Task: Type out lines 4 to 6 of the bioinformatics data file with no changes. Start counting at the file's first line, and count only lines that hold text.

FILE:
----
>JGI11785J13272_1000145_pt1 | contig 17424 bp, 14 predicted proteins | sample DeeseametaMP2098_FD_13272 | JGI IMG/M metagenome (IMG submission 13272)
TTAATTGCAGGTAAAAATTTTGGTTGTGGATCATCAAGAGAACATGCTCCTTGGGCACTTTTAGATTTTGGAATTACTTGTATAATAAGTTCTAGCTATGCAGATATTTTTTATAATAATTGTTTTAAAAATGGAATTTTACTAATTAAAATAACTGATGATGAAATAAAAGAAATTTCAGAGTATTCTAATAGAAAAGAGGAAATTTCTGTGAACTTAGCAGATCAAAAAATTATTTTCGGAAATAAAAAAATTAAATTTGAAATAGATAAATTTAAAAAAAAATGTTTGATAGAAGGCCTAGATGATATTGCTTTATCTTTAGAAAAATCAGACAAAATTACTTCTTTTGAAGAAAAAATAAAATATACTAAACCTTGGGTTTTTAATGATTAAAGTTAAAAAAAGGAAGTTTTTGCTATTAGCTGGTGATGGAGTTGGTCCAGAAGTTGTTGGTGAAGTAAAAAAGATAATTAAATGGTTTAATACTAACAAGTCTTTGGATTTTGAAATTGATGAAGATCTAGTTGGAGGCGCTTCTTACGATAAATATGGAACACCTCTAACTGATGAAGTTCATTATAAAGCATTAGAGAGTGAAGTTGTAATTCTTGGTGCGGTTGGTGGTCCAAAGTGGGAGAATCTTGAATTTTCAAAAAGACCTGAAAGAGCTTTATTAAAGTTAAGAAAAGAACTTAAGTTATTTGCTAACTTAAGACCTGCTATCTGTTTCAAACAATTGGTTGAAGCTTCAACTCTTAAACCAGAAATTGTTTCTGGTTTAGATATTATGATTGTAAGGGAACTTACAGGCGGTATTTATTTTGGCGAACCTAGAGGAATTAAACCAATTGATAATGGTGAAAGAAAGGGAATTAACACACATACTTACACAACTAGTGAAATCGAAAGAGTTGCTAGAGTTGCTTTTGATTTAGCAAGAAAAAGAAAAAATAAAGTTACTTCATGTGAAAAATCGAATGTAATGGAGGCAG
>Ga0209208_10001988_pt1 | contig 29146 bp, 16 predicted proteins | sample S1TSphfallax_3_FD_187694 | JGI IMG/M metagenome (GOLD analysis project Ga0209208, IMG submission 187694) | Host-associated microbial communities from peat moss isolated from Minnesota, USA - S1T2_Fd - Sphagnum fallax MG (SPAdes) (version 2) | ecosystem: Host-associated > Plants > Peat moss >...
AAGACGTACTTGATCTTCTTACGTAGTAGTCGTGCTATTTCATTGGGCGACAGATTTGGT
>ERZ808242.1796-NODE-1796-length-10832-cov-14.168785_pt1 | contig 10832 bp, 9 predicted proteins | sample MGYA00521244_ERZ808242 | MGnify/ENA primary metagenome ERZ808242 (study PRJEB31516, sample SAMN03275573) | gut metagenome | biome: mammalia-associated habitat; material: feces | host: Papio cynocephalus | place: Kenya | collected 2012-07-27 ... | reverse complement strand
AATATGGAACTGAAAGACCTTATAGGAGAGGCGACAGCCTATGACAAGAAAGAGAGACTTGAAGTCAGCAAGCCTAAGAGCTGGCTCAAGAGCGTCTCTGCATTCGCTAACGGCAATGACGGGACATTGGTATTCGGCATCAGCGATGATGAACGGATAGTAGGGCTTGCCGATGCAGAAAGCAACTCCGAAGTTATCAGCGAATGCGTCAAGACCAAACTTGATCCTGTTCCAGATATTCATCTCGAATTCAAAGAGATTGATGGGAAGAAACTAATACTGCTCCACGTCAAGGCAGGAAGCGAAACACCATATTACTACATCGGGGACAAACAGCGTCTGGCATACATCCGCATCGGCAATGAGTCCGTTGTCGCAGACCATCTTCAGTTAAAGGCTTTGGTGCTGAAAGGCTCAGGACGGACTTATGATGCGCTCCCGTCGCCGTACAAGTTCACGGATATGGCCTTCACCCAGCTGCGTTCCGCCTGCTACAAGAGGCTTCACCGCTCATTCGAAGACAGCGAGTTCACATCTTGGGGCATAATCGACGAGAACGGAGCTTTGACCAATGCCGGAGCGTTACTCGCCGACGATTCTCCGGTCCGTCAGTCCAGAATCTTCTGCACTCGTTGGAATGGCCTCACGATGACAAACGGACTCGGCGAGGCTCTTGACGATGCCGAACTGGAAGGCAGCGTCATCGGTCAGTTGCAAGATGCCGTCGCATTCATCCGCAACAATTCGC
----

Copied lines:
AAGACGTACTTGATCTTCTTACGTAGTAGTCGTGCTATTTCATTGGGCGACAGATTTGGT
>ERZ808242.1796-NODE-1796-length-10832-cov-14.168785_pt1 | contig 10832 bp, 9 predicted proteins | sample MGYA00521244_ERZ808242 | MGnify/ENA primary metagenome ERZ808242 (study PRJEB31516, sample SAMN03275573) | gut metagenome | biome: mammalia-associated habitat; material: feces | host: Papio cynocephalus | place: Kenya | collected 2012-07-27 ... | reverse complement strand
AATATGGAACTGAAAGACCTTATAGGAGAGGCGACAGCCTATGACAAGAAAGAGAGACTTGAAGTCAGCAAGCCTAAGAGCTGGCTCAAGAGCGTCTCTGCATTCGCTAACGGCAATGACGGGACATTGGTATTCGGCATCAGCGATGATGAACGGATAGTAGGGCTTGCCGATGCAGAAAGCAACTCCGAAGTTATCAGCGAATGCGTCAAGACCAAACTTGATCCTGTTCCAGATATTCATCTCGAATTCAAAGAGATTGATGGGAAGAAACTAATACTGCTCCACGTCAAGGCAGGAAGCGAAACACCATATTACTACATCGGGGACAAACAGCGTCTGGCATACATCCGCATCGGCAATGAGTCCGTTGTCGCAGACCATCTTCAGTTAAAGGCTTTGGTGCTGAAAGGCTCAGGACGGACTTATGATGCGCTCCCGTCGCCGTACAAGTTCACGGATATGGCCTTCACCCAGCTGCGTTCCGCCTGCTACAAGAGGCTTCACCGCTCATTCGAAGACAGCGAGTTCACATCTTGGGGCATAATCGACGAGAACGGAGCTTTGACCAATGCCGGAGCGTTACTCGCCGACGATTCTCCGGTCCGTCAGTCCAGAATCTTCTGCACTCGTTGGAATGGCCTCACGATGACAAACGGACTCGGCGAGGCTCTTGACGATGCCGAACTGGAAGGCAGCGTCATCGGTCAGTTGCAAGATGCCGTCGCATTCATCCGCAACAATTCGC